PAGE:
On this late July day the mimosas were crowned with the pink and gold halos of their fragile blossoms. The crepe myrtle and hydrangeas rioted throughout the town, splashes of purple and magenta here, white there. Not much else bloomed in the swelter of the Dog Days, which began on July 3 and finished August 15, so the color was appreciated.
So far, less than two inches of rain had fallen that month. The viburnums drooped. Even the hardy dogwoods began to curl up, so Mrs. Hogendobber would sprinkle the plants early in the morning and late in the evening to avoid losing too much moisture to evaporation. Her garden, the envy of the town, bore testimony to her vigilance.
The mail sorted,...
About the Author-
Rita Mae Brown is the bestselling author of the Sneaky Pie Brown series; the Sister Jane series; A Nose for Justice and Murder Unleashed; Rubyfruit Jungle; In Her Day; and Six of One, as well as several other novels. An Emmy-nominated screenwriter and a poet, Brown lives in Afton, Virginia.
Sneaky Pie Brown, a tiger cat born somewhere in Albemarle County, Virginia, was discovered by Rita Mae Brown at her local SPCA. They have collaborated on numerous Mrs. Murphy mysteries--in addition to Sneaky Pie's Cookbook for Mystery Lovers and Sneaky Pie for President.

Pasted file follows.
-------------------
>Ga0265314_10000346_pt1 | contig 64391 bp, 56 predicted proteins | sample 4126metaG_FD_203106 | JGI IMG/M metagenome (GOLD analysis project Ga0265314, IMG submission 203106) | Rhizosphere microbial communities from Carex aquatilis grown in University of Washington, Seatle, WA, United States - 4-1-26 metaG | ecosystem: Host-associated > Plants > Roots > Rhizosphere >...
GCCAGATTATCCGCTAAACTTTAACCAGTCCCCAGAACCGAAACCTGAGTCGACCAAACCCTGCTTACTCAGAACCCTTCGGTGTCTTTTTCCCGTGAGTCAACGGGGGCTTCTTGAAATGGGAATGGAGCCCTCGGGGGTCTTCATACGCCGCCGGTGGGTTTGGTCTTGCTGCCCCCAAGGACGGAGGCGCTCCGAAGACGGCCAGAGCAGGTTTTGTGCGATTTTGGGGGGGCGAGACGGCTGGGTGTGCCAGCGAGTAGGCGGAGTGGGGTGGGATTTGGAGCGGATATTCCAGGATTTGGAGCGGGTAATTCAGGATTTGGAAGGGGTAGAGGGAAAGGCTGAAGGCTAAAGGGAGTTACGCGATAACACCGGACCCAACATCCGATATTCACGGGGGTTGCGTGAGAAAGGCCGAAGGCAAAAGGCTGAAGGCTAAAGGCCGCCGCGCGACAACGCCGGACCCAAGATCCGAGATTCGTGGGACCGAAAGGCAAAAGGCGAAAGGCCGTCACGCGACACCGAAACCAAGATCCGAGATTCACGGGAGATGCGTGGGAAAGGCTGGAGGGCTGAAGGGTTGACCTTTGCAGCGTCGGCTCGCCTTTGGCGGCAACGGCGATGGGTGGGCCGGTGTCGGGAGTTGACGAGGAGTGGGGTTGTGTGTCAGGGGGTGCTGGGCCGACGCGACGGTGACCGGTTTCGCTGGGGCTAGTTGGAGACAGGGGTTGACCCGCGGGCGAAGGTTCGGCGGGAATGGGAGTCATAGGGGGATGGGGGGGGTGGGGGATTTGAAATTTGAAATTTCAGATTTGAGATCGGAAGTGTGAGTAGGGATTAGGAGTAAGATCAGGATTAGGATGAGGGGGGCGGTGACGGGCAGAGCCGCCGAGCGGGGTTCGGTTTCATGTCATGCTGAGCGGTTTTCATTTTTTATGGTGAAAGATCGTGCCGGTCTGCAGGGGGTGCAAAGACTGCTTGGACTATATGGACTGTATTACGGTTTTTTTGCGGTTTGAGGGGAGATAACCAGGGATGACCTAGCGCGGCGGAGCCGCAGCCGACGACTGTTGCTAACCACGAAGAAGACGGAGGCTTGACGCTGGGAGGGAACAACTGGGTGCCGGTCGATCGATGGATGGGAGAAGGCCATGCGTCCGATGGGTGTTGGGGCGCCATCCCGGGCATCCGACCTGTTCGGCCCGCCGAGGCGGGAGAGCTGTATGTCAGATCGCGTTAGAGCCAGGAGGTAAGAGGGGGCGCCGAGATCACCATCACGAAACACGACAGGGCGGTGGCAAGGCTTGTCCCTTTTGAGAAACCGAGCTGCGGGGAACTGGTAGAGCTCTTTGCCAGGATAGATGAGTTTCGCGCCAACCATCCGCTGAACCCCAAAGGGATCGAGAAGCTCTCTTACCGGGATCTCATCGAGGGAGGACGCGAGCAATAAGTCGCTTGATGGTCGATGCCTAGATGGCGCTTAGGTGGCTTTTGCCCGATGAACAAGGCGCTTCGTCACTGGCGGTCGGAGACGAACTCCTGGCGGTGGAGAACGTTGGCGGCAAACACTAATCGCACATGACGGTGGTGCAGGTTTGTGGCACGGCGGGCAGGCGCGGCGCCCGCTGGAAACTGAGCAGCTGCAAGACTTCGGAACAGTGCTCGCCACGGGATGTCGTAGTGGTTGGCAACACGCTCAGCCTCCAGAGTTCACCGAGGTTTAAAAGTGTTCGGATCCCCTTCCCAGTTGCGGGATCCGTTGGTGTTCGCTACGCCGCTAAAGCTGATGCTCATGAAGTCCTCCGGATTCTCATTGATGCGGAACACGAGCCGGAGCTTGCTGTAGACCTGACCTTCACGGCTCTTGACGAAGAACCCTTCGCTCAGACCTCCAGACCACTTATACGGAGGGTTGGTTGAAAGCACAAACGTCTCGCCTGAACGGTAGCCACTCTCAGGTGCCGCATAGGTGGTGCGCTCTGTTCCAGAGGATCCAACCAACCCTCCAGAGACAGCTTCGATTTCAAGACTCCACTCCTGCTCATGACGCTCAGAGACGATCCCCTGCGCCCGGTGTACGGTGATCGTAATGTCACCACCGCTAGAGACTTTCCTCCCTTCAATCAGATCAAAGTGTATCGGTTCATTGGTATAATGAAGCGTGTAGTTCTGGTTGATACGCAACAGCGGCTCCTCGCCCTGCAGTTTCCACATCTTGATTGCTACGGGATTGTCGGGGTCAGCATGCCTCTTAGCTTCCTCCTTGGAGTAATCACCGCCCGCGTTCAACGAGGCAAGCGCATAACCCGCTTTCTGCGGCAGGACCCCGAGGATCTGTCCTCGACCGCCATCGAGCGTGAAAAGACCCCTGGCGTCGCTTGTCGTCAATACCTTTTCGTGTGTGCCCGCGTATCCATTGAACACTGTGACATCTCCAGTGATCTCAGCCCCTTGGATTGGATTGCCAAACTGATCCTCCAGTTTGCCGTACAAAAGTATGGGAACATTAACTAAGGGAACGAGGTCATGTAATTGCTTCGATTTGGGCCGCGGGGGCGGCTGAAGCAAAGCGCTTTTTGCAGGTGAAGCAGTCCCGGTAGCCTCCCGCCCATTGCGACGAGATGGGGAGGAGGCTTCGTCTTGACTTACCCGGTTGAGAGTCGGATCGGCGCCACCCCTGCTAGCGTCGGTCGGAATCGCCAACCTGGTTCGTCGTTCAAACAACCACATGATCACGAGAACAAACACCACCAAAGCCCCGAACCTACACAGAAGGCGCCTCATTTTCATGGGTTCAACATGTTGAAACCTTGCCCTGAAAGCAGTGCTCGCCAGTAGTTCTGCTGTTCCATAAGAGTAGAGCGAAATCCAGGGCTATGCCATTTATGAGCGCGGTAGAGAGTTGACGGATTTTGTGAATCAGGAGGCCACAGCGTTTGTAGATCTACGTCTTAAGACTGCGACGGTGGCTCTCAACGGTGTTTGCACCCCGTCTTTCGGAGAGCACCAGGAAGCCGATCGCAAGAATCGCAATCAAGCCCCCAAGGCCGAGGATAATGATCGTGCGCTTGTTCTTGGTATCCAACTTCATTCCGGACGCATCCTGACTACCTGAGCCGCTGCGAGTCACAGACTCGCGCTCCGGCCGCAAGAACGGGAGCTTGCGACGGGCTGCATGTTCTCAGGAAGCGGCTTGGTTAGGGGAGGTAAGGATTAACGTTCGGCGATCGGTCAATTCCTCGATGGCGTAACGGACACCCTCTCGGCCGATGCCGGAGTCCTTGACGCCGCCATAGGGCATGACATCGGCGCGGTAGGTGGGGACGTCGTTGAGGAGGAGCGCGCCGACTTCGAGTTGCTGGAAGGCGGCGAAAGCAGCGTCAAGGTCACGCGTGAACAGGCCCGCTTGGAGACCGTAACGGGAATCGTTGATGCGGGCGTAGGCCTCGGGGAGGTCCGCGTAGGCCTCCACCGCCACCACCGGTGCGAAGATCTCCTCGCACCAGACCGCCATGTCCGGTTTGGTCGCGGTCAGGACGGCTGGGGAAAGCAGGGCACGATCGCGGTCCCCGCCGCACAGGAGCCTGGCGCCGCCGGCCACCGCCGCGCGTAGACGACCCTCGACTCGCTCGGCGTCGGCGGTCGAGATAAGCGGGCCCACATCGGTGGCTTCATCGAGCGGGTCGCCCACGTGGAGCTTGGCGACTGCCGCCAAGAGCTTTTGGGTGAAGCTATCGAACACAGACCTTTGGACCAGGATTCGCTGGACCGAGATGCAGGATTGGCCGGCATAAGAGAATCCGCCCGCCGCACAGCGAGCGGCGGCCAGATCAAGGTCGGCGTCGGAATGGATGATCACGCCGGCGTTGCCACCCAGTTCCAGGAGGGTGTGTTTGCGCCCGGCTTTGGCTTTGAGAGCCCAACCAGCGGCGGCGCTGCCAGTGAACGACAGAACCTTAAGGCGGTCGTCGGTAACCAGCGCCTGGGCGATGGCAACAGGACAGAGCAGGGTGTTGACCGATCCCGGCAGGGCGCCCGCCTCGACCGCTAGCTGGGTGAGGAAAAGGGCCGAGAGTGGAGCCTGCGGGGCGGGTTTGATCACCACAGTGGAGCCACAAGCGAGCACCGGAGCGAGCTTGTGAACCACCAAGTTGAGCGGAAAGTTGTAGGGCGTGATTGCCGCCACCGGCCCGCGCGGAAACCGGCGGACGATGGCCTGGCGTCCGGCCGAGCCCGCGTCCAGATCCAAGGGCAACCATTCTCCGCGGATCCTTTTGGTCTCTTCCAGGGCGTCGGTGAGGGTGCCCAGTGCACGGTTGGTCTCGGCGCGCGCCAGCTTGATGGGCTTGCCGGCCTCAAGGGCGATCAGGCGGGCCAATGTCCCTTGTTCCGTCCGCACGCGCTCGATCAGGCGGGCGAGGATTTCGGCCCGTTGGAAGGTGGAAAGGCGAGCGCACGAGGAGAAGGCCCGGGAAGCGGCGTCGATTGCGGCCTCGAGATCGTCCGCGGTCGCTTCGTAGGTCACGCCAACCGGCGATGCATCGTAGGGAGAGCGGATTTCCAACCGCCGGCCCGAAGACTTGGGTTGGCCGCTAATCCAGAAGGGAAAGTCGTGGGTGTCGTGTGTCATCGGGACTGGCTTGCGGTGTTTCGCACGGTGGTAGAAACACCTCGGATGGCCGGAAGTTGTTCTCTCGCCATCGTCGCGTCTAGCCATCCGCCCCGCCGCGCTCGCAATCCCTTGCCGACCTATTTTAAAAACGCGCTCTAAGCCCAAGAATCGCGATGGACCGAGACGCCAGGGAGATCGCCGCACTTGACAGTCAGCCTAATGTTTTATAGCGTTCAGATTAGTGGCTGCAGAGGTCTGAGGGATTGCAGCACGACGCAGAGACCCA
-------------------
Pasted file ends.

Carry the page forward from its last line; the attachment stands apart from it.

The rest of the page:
October 30, 1995
The first word of this fourth collaboration of Rita Mae Brown and her cat (following Murder at Monticello) is, appropriately, the italicized ``Cozy.'' The dog days of summer in sleepy Crozet, Va.-where postmistress Mary Minor Haristeen, aka Harry, lives with her tiger cat, Mrs. Murphy, and her Welsh Corgi, Tee Tucker-are disrupted by a computer virus and the arrival of a drugged-up biker looking for a woman named Malibu. A few days later, the biker turns up murdered. Meanwhile, the computer virus seems to have hit Crozet National Bank, which suffers an inexplicable $2-million shortfall. Harry's stumbling onto a small clue to the bank troubles inadvertently leads to another murder, which is quickly followed by a third. One detects coauthor Sneaky Pie's self-serving little paw as Mrs. Murphy-helped by Tee Tucker and their pal Pewter, the grocer's fat cat-not only leads Harry to the truth about the murders and the money but also rescues her from the killer. As usual, the Browns have fun with a supporting cast of eccentric characters (both two- and four-legged), whose foibles and quirks flavor what is the best Mrs. Murphy adventure yet. Author tour.
October 2, 1996
Continued collaboration between Brown and her cat, as series hero Mrs. Murphy (also a feline) must solve the murder of a biker and the theft of $30 million from local banks.
- Kirkus Reviews "Mrs. Murphy's fourth caper will be lapped up like half-and-half by the faithful."
- The New York Times Book Review "If you must work with a collaborator, you want it to be someone with intellignce, wit, and an infinite capacity for subtlety--someone, in fact, very much like a cat...It's always a pleasure to visit this cozy world...[t]here's no resisting Harry's droll sense of humor...or Mrs. Murphy's tart commentary."
PublisherRandom House Publishing Group